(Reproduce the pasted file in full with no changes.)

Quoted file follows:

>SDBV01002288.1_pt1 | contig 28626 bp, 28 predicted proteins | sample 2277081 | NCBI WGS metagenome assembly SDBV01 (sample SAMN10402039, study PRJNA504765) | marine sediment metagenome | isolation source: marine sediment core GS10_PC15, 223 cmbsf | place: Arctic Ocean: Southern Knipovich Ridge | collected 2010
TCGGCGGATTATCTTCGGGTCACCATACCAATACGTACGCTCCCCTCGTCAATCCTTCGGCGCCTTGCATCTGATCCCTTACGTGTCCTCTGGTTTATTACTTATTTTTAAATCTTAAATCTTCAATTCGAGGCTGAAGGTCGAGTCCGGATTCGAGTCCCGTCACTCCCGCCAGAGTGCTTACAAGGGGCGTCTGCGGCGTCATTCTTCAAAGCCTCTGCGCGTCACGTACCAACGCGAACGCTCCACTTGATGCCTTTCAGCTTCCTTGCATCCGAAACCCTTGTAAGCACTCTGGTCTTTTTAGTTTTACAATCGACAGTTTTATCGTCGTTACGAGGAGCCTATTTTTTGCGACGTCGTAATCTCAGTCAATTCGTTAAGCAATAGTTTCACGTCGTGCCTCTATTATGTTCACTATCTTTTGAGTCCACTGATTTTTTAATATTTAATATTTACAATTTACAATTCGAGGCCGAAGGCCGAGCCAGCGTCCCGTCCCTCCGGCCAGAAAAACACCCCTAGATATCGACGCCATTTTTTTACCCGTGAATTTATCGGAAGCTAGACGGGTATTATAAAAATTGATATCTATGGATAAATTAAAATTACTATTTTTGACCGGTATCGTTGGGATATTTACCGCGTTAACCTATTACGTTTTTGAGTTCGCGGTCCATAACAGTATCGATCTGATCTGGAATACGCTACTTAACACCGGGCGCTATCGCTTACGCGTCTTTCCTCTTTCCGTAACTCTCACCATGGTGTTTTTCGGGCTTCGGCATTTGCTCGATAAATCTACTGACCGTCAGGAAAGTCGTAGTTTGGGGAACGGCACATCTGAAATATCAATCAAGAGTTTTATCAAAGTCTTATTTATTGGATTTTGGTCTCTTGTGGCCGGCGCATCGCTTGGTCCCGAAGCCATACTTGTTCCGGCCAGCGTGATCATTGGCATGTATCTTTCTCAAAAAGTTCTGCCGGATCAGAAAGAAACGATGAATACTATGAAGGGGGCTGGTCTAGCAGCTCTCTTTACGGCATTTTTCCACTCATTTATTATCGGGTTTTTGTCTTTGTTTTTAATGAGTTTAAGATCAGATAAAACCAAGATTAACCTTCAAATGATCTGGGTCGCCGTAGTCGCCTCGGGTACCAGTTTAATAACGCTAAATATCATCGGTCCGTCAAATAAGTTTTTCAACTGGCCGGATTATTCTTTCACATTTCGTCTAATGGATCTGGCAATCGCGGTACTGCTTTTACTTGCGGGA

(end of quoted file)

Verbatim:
>SDBV01002288.1_pt1 | contig 28626 bp, 28 predicted proteins | sample 2277081 | NCBI WGS metagenome assembly SDBV01 (sample SAMN10402039, study PRJNA504765) | marine sediment metagenome | isolation source: marine sediment core GS10_PC15, 223 cmbsf | place: Arctic Ocean: Southern Knipovich Ridge | collected 2010
TCGGCGGATTATCTTCGGGTCACCATACCAATACGTACGCTCCCCTCGTCAATCCTTCGGCGCCTTGCATCTGATCCCTTACGTGTCCTCTGGTTTATTACTTATTTTTAAATCTTAAATCTTCAATTCGAGGCTGAAGGTCGAGTCCGGATTCGAGTCCCGTCACTCCCGCCAGAGTGCTTACAAGGGGCGTCTGCGGCGTCATTCTTCAAAGCCTCTGCGCGTCACGTACCAACGCGAACGCTCCACTTGATGCCTTTCAGCTTCCTTGCATCCGAAACCCTTGTAAGCACTCTGGTCTTTTTAGTTTTACAATCGACAGTTTTATCGTCGTTACGAGGAGCCTATTTTTTGCGACGTCGTAATCTCAGTCAATTCGTTAAGCAATAGTTTCACGTCGTGCCTCTATTATGTTCACTATCTTTTGAGTCCACTGATTTTTTAATATTTAATATTTACAATTTACAATTCGAGGCCGAAGGCCGAGCCAGCGTCCCGTCCCTCCGGCCAGAAAAACACCCCTAGATATCGACGCCATTTTTTTACCCGTGAATTTATCGGAAGCTAGACGGGTATTATAAAAATTGATATCTATGGATAAATTAAAATTACTATTTTTGACCGGTATCGTTGGGATATTTACCGCGTTAACCTATTACGTTTTTGAGTTCGCGGTCCATAACAGTATCGATCTGATCTGGAATACGCTACTTAACACCGGGCGCTATCGCTTACGCGTCTTTCCTCTTTCCGTAACTCTCACCATGGTGTTTTTCGGGCTTCGGCATTTGCTCGATAAATCTACTGACCGTCAGGAAAGTCGTAGTTTGGGGAACGGCACATCTGAAATATCAATCAAGAGTTTTATCAAAGTCTTATTTATTGGATTTTGGTCTCTTGTGGCCGGCGCATCGCTTGGTCCCGAAGCCATACTTGTTCCGGCCAGCGTGATCATTGGCATGTATCTTTCTCAAAAAGTTCTGCCGGATCAGAAAGAAACGATGAATACTATGAAGGGGGCTGGTCTAGCAGCTCTCTTTACGGCATTTTTCCACTCATTTATTATCGGGTTTTTGTCTTTGTTTTTAATGAGTTTAAGATCAGATAAAACCAAGATTAACCTTCAAATGATCTGGGTCGCCGTAGTCGCCTCGGGTACCAGTTTAATAACGCTAAATATCATCGGTCCGTCAAATAAGTTTTTCAACTGGCCGGATTATTCTTTCACATTTCGTCTAATGGATCTGGCAATCGCGGTACTGCTTTTACTTGCGGGA